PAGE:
Praying the Bible

I have read all of Donald Whitney’s books because they invariably cause me to grow in my appreciation for the simplest but most important spiritual disciplines. As with so many other Christians, Spiritual Disciplines for the Christian Life proved foundational in my understanding and practice of the spiritual disciplines. Simplify Your Spiritual Life was an important wake-up call to the beautiful simplicity of the Christian life. I was excited, therefore, to dive into his new work Praying the Bible.

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This book is premised on the existence of a very common problem: That prayer is difficult. “I maintain that people—truly born-again, genuinely Christian people—often do not pray simply because they do not feel like it. And the reason they don’t feel like praying is that when they do pray, they tend to say the same old things about the same old things.” I would guess that this resonates with you and that many of your prayers feel just like that. The repetition in your prayers can lead you to assume that your prayers are meaningless and having no effect. When you are bored with your prayers you stop praying. When you stop praying you feel like a spiritual failure and count yourself a second-rate Christians. It’s a familiar downward cycle.

Now the problem here is not with praying about the same old things. We have to pray regularly and repetitively about certain matters—personal holiness, family members, our church families, our unsaved neighbors and relatives, financial care and provision, health and safety, and so on. “The problem is not that we pray about the same old things; rather, it’s that we say the same old things about the same old things.” The problem, then, is one of method.

The heart of Praying the Bible is Whitney’s instruction on a particular method that is meant to address the lack of variety in our prayers: “When you pray, pray through a passage of Scripture, particularly a psalm.” That’s it. “Simply go through the passage line by line, talking to God about whatever comes to mind as you read the text. See how easy that is? Anyone can do that.”

He describes this method and then teaches it with very practical instructions. The book’s tone is of a wise, older Christian coming alongside a young one and saying, “Let me teach you what I have learned. Let me teach you how to pray.” It is warm, conversational, and very encouraging. Whitney’s long experience with this method, coupled with his enthusiasm for it, makes it seem both good and do-able. If you read the book, you will walk away knowing and being able to practice his method. I think I can just about guarantee that much. I also think you will walk away excited to try it out and confident that it will bring new life to your prayers.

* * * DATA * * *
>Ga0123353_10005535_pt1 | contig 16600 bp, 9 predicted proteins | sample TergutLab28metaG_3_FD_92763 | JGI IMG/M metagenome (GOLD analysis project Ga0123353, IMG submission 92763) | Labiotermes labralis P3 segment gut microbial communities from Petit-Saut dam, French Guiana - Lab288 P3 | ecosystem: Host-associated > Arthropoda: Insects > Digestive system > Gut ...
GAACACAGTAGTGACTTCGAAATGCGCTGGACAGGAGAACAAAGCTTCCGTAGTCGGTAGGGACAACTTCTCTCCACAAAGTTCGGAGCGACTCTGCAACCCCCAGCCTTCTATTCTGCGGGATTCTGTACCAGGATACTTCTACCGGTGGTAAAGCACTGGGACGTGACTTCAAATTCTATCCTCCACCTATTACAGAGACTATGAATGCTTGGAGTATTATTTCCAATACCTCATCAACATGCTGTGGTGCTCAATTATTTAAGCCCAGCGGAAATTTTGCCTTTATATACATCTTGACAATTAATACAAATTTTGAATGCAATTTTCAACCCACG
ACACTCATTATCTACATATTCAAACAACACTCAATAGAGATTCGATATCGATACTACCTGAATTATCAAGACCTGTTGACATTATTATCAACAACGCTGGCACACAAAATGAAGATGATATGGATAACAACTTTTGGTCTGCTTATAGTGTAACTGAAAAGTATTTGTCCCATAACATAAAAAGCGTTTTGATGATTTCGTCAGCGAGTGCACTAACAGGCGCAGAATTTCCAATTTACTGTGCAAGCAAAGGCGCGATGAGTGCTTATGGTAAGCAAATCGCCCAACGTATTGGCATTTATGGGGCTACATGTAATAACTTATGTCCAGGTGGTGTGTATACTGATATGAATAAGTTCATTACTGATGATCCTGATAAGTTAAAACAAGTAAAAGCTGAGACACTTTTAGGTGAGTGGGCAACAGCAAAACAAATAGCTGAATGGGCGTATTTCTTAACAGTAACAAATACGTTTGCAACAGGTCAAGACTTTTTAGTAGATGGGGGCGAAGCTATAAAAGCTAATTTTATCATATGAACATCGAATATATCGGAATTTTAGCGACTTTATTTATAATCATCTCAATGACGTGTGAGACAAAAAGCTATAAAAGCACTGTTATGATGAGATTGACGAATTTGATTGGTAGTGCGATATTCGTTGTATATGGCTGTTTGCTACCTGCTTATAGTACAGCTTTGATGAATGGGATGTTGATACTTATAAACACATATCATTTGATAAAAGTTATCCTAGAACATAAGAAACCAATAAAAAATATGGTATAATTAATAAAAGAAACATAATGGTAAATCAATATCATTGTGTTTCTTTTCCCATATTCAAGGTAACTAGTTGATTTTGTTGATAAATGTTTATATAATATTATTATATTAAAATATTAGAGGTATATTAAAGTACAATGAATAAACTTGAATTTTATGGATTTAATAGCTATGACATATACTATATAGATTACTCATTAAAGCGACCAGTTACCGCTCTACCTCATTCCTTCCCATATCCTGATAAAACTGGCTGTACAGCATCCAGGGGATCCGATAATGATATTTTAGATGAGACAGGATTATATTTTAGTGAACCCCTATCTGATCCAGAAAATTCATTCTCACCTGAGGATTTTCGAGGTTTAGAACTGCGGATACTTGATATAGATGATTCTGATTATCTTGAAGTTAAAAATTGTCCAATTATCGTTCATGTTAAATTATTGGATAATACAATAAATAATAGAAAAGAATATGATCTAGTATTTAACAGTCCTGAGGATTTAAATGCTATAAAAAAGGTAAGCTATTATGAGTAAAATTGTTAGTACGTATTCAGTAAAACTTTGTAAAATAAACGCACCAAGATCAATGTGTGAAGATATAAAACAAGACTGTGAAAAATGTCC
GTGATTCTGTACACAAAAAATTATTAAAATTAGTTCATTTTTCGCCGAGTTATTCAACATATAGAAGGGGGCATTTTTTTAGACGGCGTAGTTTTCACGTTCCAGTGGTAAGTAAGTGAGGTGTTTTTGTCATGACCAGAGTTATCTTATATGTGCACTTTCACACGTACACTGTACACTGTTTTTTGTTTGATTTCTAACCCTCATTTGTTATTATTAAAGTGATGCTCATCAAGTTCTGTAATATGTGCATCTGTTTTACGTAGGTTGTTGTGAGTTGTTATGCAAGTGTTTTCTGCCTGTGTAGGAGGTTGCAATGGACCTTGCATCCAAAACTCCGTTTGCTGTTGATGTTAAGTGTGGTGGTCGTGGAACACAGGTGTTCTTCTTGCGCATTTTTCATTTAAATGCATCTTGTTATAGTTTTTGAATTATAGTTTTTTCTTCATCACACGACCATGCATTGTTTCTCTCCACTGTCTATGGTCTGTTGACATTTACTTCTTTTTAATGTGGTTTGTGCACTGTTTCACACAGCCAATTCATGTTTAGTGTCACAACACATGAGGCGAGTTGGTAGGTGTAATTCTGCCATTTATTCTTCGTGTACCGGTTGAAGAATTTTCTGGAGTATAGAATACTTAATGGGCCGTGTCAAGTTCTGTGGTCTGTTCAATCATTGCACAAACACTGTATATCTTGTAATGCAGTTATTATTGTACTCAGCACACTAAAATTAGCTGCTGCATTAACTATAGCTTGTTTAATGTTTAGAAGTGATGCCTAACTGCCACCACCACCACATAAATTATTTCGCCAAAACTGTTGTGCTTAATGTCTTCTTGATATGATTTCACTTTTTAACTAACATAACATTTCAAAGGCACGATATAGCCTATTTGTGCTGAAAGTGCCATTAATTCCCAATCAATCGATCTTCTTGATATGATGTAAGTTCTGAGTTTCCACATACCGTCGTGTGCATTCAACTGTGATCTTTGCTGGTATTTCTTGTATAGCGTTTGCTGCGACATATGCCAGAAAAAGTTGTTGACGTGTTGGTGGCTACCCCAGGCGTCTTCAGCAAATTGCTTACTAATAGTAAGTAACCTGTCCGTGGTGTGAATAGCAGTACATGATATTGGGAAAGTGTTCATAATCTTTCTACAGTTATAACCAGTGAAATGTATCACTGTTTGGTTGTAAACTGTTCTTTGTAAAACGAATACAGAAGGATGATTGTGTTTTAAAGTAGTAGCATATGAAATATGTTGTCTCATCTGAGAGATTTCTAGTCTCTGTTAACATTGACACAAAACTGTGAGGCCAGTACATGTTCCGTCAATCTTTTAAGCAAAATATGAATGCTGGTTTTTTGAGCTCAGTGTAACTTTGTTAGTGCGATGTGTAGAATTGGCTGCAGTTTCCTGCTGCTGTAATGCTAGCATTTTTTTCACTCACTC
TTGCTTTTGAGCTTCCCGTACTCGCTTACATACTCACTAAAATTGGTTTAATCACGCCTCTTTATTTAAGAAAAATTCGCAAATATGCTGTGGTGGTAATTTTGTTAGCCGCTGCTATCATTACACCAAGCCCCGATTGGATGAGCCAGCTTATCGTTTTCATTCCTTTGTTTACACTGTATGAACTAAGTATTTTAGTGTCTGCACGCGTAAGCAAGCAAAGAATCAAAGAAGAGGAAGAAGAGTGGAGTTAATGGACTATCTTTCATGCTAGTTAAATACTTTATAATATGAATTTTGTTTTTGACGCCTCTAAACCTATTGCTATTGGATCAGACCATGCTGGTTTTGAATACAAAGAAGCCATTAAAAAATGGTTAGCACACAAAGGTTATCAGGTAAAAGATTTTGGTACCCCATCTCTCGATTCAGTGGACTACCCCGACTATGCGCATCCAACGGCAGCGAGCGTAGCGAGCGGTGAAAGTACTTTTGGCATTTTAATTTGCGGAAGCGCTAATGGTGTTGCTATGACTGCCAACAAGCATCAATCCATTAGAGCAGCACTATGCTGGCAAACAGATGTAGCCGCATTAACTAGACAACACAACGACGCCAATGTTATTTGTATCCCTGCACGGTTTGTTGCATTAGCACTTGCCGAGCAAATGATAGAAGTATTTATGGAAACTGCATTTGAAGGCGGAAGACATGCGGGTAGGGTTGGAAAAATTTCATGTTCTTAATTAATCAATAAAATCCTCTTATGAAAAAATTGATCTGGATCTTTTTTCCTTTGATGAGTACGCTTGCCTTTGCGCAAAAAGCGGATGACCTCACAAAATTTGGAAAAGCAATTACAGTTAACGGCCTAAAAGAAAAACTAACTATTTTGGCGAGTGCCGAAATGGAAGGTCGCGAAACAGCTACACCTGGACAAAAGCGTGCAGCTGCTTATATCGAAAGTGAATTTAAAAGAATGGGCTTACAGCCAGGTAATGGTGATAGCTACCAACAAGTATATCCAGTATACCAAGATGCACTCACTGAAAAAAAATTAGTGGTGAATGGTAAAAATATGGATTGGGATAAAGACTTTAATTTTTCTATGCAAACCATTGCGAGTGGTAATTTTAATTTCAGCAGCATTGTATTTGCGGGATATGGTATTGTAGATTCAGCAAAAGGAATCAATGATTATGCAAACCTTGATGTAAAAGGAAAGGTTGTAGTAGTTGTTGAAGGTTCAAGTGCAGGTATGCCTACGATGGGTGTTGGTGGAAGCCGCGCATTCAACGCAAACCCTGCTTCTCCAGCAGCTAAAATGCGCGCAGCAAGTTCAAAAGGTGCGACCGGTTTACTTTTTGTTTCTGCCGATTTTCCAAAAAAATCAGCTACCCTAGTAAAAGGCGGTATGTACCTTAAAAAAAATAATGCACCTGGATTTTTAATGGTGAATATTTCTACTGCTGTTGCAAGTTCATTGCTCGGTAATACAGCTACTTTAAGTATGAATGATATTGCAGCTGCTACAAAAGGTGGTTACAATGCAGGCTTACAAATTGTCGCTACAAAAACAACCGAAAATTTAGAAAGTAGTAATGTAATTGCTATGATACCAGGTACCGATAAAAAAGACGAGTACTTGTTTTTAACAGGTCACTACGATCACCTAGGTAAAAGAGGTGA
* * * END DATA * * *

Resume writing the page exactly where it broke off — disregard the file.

Now, as I come to the end of this review I feel the need to point out that this method is just one among many. While the method is roughly modeled in Scripture, and while many Christians practice it, it is nowhere demanded of us. Praying through Scripture as Dr. Whitney teaches is a powerful method of praying, but not a necessary one. There are other ways to bring new life and strength to your prayers.

On a personal note, I have never made this kind of prayer a regular part of my prayer life. However, because of my respect for Donald Whitney and because of his enthusiasm for it, I am inclined to try it over an extended period. My only concern is that I am not quite sure how to integrate the method with my prayer list to ensure that I am praying for the wide variety of concerns (including, of course, all family members, church members, friends and neighbors, ministries I love, and so on). I think the book might have benefited from a little more guidance on how to do this.

Knowing the Word of God and the character of God, Whitney concludes “It must be possible for every Christian, including every Christian reading this book, to have a meaningful, satisfying prayer life.” If you read it and implement its method, I am sure you will find this is true.

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